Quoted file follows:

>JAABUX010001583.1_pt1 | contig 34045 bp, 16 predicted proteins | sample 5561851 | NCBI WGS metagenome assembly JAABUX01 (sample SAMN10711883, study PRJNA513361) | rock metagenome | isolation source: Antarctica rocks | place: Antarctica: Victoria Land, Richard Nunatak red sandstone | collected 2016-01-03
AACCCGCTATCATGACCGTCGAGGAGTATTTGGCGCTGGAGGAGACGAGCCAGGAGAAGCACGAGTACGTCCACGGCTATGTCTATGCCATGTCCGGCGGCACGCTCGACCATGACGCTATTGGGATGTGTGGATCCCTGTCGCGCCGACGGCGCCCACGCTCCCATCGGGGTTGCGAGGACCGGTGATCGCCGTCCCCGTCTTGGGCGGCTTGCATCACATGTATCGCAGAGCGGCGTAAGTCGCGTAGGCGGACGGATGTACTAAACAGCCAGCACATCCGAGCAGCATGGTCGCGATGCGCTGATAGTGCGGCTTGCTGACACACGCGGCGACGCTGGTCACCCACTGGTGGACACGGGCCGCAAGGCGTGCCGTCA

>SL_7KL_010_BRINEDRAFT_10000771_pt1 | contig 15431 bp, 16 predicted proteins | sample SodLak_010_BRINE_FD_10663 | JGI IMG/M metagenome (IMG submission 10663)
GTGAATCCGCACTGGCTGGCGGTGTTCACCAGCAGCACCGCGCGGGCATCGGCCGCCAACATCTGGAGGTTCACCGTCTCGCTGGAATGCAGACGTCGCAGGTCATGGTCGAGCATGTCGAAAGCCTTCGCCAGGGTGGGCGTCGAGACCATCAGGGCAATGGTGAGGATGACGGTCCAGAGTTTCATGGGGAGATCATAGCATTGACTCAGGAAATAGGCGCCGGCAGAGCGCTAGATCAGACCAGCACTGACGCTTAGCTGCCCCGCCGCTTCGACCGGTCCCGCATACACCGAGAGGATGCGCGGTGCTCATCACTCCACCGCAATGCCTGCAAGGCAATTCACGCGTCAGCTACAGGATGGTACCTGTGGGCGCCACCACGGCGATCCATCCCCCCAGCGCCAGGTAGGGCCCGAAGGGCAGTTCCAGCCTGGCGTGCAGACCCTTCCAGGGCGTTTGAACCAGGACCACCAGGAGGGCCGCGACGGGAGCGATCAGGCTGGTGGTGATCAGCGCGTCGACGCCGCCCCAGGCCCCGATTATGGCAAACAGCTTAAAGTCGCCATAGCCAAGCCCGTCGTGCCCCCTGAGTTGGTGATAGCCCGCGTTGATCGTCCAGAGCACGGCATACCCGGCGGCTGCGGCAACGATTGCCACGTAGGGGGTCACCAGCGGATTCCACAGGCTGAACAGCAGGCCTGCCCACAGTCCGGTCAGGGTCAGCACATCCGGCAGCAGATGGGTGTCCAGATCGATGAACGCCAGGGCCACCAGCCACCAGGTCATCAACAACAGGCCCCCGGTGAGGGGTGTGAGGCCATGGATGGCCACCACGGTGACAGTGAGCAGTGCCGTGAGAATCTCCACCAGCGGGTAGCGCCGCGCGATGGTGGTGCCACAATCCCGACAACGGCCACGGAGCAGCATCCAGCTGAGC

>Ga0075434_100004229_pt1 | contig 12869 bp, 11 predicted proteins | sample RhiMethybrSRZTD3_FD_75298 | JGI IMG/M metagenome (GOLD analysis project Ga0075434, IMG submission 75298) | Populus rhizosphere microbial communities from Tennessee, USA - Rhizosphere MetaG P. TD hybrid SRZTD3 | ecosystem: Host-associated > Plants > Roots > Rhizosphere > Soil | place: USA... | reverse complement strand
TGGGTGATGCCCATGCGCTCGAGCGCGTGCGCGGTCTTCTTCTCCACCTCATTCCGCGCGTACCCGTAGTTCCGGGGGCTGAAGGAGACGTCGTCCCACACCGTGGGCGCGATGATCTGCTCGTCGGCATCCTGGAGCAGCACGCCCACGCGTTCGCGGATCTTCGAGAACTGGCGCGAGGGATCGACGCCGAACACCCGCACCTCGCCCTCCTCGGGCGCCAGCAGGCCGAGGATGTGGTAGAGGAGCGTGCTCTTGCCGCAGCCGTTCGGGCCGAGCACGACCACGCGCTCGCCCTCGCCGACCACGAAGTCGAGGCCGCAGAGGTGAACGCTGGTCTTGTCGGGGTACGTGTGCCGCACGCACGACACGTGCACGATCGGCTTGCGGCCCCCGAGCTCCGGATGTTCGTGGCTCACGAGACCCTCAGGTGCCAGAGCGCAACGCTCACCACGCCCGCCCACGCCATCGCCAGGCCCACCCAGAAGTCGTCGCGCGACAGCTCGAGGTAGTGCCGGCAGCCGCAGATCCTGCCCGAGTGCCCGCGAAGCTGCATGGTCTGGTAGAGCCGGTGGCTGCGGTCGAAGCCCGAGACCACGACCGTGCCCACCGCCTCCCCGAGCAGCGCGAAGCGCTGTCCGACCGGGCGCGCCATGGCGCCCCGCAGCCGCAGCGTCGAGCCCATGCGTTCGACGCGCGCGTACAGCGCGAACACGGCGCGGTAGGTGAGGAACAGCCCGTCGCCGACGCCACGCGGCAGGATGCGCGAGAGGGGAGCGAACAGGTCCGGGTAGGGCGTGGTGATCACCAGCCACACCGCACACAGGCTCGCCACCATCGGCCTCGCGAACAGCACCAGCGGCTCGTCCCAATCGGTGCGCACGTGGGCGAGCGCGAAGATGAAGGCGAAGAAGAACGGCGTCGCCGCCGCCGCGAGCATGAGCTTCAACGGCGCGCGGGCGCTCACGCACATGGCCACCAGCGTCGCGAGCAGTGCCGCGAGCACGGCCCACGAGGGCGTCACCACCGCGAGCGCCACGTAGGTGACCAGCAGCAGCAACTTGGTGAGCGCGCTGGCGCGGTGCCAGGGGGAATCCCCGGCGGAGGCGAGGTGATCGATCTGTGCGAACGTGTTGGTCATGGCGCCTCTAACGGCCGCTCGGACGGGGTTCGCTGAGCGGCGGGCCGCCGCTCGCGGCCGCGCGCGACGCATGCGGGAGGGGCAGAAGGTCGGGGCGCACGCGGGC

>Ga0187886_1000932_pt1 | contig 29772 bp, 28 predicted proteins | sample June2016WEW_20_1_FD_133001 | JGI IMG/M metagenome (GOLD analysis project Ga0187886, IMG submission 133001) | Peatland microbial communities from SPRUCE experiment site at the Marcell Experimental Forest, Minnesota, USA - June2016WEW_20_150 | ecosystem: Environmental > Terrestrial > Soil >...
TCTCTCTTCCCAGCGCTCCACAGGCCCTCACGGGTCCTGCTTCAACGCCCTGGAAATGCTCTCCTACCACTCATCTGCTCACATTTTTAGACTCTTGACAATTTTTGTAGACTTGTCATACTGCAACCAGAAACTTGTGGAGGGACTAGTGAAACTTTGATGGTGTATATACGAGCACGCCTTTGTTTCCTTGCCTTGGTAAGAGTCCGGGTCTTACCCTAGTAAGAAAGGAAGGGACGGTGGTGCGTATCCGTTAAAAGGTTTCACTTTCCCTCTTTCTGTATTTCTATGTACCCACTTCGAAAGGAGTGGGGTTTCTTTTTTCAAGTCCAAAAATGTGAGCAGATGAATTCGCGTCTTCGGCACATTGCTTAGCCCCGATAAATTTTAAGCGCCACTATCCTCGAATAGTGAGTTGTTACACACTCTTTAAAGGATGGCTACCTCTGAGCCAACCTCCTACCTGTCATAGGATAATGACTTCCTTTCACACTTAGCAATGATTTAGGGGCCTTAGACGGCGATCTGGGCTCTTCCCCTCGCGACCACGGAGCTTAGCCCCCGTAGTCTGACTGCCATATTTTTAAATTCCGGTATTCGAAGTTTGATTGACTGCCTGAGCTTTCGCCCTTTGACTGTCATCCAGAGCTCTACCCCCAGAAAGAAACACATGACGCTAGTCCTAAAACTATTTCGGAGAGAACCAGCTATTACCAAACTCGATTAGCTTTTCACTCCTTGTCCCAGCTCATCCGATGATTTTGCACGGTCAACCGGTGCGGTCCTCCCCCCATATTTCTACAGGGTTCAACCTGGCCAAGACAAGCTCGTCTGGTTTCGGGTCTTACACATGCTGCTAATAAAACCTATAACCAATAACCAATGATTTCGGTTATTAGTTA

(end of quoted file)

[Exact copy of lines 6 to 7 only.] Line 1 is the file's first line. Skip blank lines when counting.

TGGGTGATGCCCATGCGCTCGAGCGCGTGCGCGGTCTTCTTCTCCACCTCATTCCGCGCGTACCCGTAGTTCCGGGGGCTGAAGGAGACGTCGTCCCACACCGTGGGCGCGATGATCTGCTCGTCGGCATCCTGGAGCAGCACGCCCACGCGTTCGCGGATCTTCGAGAACTGGCGCGAGGGATCGACGCCGAACACCCGCACCTCGCCCTCCTCGGGCGCCAGCAGGCCGAGGATGTGGTAGAGGAGCGTGCTCTTGCCGCAGCCGTTCGGGCCGAGCACGACCACGCGCTCGCCCTCGCCGACCACGAAGTCGAGGCCGCAGAGGTGAACGCTGGTCTTGTCGGGGTACGTGTGCCGCACGCACGACACGTGCACGATCGGCTTGCGGCCCCCGAGCTCCGGATGTTCGTGGCTCACGAGACCCTCAGGTGCCAGAGCGCAACGCTCACCACGCCCGCCCACGCCATCGCCAGGCCCACCCAGAAGTCGTCGCGCGACAGCTCGAGGTAGTGCCGGCAGCCGCAGATCCTGCCCGAGTGCCCGCGAAGCTGCATGGTCTGGTAGAGCCGGTGGCTGCGGTCGAAGCCCGAGACCACGACCGTGCCCACCGCCTCCCCGAGCAGCGCGAAGCGCTGTCCGACCGGGCGCGCCATGGCGCCCCGCAGCCGCAGCGTCGAGCCCATGCGTTCGACGCGCGCGTACAGCGCGAACACGGCGCGGTAGGTGAGGAACAGCCCGTCGCCGACGCCACGCGGCAGGATGCGCGAGAGGGGAGCGAACAGGTCCGGGTAGGGCGTGGTGATCACCAGCCACACCGCACACAGGCTCGCCACCATCGGCCTCGCGAACAGCACCAGCGGCTCGTCCCAATCGGTGCGCACGTGGGCGAGCGCGAAGATGAAGGCGAAGAAGAACGGCGTCGCCGCCGCCGCGAGCATGAGCTTCAACGGCGCGCGGGCGCTCACGCACATGGCCACCAGCGTCGCGAGCAGTGCCGCGAGCACGGCCCACGAGGGCGTCACCACCGCGAGCGCCACGTAGGTGACCAGCAGCAGCAACTTGGTGAGCGCGCTGGCGCGGTGCCAGGGGGAATCCCCGGCGGAGGCGAGGTGATCGATCTGTGCGAACGTGTTGGTCATGGCGCCTCTAACGGCCGCTCGGACGGGGTTCGCTGAGCGGCGGGCCGCCGCTCGCGGCCGCGCGCGACGCATGCGGGAGGGGCAGAAGGTCGGGGCGCACGCGGGC

>Ga0187886_1000932_pt1 | contig 29772 bp, 28 predicted proteins | sample June2016WEW_20_1_FD_133001 | JGI IMG/M metagenome (GOLD analysis project Ga0187886, IMG submission 133001) | Peatland microbial communities from SPRUCE experiment site at the Marcell Experimental Forest, Minnesota, USA - June2016WEW_20_150 | ecosystem: Environmental > Terrestrial > Soil >...